Old Phuket Town cable project: phase II starts in August

PHUKET: Having passed the public hearing process with almost unanimous approval, the second phase of the project to bury electric cables in Old Phuket Town will get underway in August, with scheduled completion in March 2011.

The project contractor will have 240 days to complete the 57.4-million-baht job, which will cover:

– 250 meters of Krabi Road, between Yaowarat and Satun roads;

– 250 meters of Dibuk Road, between Yaowarat and Satun roads;

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– Phuket Road, from the Thalang Road intersection south to Aram Bridge;

– Thepkrasattri Road, from the bridge at Taewnam Intersection north to Thalang Road junction.

Based on concerns raised by members of the public during the hearings, the Phuket City Municipality has agreed to use smaller, more flexible wire than that used in the first phase, which covered the west end of Thalang Road and Soi Romannee.

Also, the above-ground lengths of wire will be painted to match the exterior color of the homes they run along.

There is also a secondary budget of 11.7 million baht divided among three public companies for improvements to the telephone network in the area:

TOT: 8.0 million baht;

TT&T: 1.24 million baht;

CAT Telecom: 2.5 million baht.

Cable television operators will also be called upon to share in the expense of installing a cable to continue providing services to subscribers in the area.

Most people living and running the businesses on Thalang Road expressed satisfaction with the first phase project, which took six months in the latter half of 2009 to complete.

“The road looks clear and tidy. It would be good if they could do this over the whole island,” said 47-year-old Marium Yomdee, who has been running the Ban Thalang clothing shop for over two decades.

Twenty-five-year-old Singha Lumkaew of Nakhon Sri Thammarat, who has been helping his aunt run the Wanchan Restaurant for over a year, said, “I agree with the project because it makes more people visit the area and come into the restaurant. The road also looks better.”

Dr Prasit Koeysiripong, President of the Old Phuket Town Foundation, said burying the cable was a good idea, but pointed out that not all of the cable went directly from the underground conduit into homes.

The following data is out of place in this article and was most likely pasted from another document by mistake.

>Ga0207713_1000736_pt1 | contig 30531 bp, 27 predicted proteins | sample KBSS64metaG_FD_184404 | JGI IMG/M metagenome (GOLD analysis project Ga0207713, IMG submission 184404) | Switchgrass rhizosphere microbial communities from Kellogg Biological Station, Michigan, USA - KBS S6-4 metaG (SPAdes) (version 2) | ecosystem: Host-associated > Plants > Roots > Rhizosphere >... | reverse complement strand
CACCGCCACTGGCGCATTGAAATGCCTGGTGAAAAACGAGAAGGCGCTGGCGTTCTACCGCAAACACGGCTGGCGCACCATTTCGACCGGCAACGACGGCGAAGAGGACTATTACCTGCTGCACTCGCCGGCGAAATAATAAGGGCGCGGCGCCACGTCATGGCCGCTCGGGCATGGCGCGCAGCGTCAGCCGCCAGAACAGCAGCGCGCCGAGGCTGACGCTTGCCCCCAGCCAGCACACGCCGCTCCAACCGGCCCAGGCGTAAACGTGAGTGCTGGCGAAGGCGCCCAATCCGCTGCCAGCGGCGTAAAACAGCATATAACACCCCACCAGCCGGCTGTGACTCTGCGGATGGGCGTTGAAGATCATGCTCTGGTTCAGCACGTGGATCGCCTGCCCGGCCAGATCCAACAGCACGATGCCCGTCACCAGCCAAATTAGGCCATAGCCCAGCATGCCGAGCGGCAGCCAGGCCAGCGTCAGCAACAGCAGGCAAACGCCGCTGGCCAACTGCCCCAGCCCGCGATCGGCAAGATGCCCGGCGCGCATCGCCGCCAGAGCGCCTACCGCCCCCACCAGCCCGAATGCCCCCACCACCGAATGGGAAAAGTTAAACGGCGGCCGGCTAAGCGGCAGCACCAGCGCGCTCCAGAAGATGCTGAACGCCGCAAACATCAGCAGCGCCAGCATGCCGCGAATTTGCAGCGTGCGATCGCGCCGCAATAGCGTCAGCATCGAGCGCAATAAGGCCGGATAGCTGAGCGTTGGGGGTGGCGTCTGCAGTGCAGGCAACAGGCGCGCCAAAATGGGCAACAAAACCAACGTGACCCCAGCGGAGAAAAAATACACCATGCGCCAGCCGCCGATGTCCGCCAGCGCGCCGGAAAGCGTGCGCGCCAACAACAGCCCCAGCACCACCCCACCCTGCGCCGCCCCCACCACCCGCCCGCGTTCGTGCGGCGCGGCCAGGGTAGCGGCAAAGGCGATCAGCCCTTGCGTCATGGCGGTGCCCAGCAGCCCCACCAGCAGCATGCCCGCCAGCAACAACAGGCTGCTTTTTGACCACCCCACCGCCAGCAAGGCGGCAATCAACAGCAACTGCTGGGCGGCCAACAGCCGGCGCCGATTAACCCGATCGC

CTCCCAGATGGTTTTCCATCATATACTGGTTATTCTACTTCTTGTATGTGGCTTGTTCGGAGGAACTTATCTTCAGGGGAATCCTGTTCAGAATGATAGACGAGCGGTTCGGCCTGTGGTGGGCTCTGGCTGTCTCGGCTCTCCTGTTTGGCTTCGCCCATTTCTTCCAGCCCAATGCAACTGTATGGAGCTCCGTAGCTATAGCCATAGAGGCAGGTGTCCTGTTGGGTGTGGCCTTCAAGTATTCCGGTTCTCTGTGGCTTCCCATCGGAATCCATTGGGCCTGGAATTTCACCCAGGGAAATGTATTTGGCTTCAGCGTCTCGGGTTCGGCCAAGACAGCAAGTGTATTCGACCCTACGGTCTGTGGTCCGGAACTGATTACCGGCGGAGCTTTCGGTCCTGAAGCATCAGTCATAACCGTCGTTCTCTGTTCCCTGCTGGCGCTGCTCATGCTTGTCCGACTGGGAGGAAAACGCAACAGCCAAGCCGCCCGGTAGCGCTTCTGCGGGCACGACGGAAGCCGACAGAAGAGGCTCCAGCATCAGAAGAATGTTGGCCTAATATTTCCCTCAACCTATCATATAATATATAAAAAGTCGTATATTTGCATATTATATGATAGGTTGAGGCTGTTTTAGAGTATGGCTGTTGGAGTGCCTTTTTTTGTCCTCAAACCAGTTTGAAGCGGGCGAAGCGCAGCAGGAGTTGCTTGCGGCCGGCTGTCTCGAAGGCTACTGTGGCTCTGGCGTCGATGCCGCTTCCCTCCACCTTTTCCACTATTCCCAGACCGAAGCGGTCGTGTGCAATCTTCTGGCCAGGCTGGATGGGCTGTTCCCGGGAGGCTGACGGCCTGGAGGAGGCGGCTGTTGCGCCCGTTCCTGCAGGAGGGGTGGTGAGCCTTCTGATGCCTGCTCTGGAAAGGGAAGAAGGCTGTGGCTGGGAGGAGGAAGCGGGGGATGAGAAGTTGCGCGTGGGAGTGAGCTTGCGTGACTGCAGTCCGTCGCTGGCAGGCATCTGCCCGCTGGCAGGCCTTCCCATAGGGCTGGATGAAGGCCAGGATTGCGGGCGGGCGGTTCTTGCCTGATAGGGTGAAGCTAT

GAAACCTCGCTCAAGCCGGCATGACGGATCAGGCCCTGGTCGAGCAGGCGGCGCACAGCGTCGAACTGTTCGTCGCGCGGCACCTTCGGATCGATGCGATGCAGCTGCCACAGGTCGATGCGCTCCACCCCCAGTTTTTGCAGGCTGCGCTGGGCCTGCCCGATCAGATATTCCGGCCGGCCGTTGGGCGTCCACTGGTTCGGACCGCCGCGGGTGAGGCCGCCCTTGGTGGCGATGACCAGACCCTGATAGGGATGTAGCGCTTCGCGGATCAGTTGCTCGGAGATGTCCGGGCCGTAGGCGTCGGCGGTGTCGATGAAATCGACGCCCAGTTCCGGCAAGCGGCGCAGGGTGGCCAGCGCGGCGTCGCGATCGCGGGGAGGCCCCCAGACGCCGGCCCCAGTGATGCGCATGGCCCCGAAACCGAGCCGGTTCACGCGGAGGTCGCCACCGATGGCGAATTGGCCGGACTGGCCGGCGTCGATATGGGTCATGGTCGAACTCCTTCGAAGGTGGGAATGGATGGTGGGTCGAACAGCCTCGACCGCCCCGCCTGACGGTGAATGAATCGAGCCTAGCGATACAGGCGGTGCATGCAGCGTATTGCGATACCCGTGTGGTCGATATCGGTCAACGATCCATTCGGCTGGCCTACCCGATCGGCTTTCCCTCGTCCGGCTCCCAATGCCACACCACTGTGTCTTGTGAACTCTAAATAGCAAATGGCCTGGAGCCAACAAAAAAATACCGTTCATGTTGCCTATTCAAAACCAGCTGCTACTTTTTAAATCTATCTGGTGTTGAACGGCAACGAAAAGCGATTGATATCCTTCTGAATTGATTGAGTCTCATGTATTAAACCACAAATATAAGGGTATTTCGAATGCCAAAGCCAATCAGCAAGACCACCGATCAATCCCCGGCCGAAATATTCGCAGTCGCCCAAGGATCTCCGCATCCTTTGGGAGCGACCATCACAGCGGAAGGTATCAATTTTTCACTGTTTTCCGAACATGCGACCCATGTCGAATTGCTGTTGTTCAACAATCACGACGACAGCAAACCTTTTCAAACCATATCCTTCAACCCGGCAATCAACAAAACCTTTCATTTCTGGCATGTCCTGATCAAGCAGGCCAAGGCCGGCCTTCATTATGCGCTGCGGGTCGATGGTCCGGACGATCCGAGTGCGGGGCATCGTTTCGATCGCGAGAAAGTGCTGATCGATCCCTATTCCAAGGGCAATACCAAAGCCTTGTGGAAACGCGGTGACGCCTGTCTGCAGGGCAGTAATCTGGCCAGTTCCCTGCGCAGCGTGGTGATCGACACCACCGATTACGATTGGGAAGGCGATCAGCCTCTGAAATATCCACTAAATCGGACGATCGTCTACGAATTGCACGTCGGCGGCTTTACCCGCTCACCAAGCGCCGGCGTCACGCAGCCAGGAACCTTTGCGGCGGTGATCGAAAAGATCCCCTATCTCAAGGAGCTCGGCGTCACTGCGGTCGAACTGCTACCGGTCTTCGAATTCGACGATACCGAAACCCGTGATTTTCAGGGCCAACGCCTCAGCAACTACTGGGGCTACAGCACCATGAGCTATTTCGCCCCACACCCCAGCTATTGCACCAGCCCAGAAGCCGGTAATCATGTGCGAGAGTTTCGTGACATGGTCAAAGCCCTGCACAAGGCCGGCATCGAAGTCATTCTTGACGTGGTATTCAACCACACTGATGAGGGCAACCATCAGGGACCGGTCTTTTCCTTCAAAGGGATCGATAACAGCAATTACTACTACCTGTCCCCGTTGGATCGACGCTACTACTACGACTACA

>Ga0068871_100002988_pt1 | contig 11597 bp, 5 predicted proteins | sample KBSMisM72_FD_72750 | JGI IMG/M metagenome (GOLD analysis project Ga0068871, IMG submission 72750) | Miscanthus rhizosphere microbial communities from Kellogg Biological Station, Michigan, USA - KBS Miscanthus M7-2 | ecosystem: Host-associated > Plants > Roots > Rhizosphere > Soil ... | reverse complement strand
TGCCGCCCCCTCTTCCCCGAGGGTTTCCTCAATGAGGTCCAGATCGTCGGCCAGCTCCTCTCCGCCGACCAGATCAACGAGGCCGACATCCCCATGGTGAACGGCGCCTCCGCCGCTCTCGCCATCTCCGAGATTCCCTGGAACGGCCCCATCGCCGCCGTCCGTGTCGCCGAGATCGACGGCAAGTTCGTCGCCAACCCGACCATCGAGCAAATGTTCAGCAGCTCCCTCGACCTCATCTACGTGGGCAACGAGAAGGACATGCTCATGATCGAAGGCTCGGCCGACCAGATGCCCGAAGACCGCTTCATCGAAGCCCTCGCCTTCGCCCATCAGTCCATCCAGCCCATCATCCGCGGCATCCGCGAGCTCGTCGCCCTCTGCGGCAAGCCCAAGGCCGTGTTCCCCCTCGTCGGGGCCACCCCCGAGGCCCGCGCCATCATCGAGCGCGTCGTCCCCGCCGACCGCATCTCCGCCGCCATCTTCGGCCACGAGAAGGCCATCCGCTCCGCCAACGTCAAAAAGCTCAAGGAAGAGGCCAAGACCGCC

Budgetary and technical constraints meant that the cable had to come out of the ground and be distributed to one house first, then five or six others through a cable running along the face of each building.

Although far from perfect, the work allowed for the removal of power poles, he explained.
“But it is still very good; much better than before,” he said.

There were some dissenters, however. One 66-year-old shop owner who has lived in the area his whole life said he was unimpressed by the changes and was inconvenienced by the work that brought them about.

“During the construction work the traffic was terrible and it took half an hour to get from one end of the road to the other. The leftover cable was just left on the road and officials didn’t do a good job tidying up after the work was done. The old way was good enough and I don’t think we needed to change. Now, if there is a short circuit it takes a full day’s effort to pinpoint where the problem is. Also, if any buildings undergo construction work there are bound to be more problems. I don’t think it looks that great either,” he said.

Burying cables is a good idea when planning new cities and developments from the outset, but burying cables in old neighborhoods like Thalang Road creates a lot of clutter said the man, who asked to remain anonymous.

Alan Chantira, 36-year-old owner of the Grissana sewing equipment shop, disagreed.

“It looks better than it did before. There is no point trying to compare it to a new city. We need to accept that,” he said.

— Atchaa Khamlo & Stephen Fein

Phuket News

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